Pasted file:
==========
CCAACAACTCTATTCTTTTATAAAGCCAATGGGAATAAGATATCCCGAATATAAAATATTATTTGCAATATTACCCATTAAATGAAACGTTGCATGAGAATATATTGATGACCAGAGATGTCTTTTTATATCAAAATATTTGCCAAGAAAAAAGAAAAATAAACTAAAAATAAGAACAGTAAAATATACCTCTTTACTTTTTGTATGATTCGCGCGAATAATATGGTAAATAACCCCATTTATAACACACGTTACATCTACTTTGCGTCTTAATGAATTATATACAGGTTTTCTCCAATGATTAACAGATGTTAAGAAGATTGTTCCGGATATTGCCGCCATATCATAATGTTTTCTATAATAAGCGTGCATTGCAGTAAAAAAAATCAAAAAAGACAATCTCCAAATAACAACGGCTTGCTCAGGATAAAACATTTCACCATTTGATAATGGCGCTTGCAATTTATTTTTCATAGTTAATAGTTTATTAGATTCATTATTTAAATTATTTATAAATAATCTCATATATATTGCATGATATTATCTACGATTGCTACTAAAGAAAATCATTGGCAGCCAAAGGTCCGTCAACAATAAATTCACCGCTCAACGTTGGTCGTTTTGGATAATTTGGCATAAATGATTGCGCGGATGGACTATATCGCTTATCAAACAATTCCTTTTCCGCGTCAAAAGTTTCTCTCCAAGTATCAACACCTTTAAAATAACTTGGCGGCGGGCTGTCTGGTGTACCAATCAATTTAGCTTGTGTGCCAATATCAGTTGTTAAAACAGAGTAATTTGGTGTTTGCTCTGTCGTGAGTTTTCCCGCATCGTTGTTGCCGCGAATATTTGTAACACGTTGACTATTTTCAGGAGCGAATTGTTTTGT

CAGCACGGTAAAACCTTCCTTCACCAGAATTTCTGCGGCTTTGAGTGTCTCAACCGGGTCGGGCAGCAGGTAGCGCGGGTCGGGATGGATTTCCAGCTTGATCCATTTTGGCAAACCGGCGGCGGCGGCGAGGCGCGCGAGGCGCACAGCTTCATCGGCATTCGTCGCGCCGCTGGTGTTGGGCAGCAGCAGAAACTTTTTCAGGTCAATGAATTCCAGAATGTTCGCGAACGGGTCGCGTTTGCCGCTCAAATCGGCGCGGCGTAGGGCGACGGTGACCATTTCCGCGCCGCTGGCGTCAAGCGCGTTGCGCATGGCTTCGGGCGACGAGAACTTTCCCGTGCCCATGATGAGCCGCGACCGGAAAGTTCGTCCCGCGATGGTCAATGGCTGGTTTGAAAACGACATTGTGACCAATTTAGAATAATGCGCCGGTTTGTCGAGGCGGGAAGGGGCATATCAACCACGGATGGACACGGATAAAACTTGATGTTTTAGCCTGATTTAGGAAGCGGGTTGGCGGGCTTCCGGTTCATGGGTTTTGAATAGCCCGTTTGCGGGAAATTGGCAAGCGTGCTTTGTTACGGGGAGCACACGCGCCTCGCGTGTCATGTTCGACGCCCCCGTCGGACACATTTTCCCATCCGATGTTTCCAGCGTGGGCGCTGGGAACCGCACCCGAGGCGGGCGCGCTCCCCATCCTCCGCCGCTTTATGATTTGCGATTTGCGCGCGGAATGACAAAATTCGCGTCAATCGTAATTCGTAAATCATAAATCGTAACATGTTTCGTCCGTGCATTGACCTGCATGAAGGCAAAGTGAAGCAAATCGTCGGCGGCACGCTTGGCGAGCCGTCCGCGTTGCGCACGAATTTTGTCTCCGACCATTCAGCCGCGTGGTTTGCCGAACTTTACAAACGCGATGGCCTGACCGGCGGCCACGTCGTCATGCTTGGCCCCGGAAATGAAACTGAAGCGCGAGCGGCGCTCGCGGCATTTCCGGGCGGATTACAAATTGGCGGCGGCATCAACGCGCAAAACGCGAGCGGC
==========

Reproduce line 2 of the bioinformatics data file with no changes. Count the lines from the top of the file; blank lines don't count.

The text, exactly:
CAGCACGGTAAAACCTTCCTTCACCAGAATTTCTGCGGCTTTGAGTGTCTCAACCGGGTCGGGCAGCAGGTAGCGCGGGTCGGGATGGATTTCCAGCTTGATCCATTTTGGCAAACCGGCGGCGGCGGCGAGGCGCGCGAGGCGCACAGCTTCATCGGCATTCGTCGCGCCGCTGGTGTTGGGCAGCAGCAGAAACTTTTTCAGGTCAATGAATTCCAGAATGTTCGCGAACGGGTCGCGTTTGCCGCTCAAATCGGCGCGGCGTAGGGCGACGGTGACCATTTCCGCGCCGCTGGCGTCAAGCGCGTTGCGCATGGCTTCGGGCGACGAGAACTTTCCCGTGCCCATGATGAGCCGCGACCGGAAAGTTCGTCCCGCGATGGTCAATGGCTGGTTTGAAAACGACATTGTGACCAATTTAGAATAATGCGCCGGTTTGTCGAGGCGGGAAGGGGCATATCAACCACGGATGGACACGGATAAAACTTGATGTTTTAGCCTGATTTAGGAAGCGGGTTGGCGGGCTTCCGGTTCATGGGTTTTGAATAGCCCGTTTGCGGGAAATTGGCAAGCGTGCTTTGTTACGGGGAGCACACGCGCCTCGCGTGTCATGTTCGACGCCCCCGTCGGACACATTTTCCCATCCGATGTTTCCAGCGTGGGCGCTGGGAACCGCACCCGAGGCGGGCGCGCTCCCCATCCTCCGCCGCTTTATGATTTGCGATTTGCGCGCGGAATGACAAAATTCGCGTCAATCGTAATTCGTAAATCATAAATCGTAACATGTTTCGTCCGTGCATTGACCTGCATGAAGGCAAAGTGAAGCAAATCGTCGGCGGCACGCTTGGCGAGCCGTCCGCGTTGCGCACGAATTTTGTCTCCGACCATTCAGCCGCGTGGTTTGCCGAACTTTACAAACGCGATGGCCTGACCGGCGGCCACGTCGTCATGCTTGGCCCCGGAAATGAAACTGAAGCGCGAGCGGCGCTCGCGGCATTTCCGGGCGGATTACAAATTGGCGGCGGCATCAACGCGCAAAACGCGAGCGGC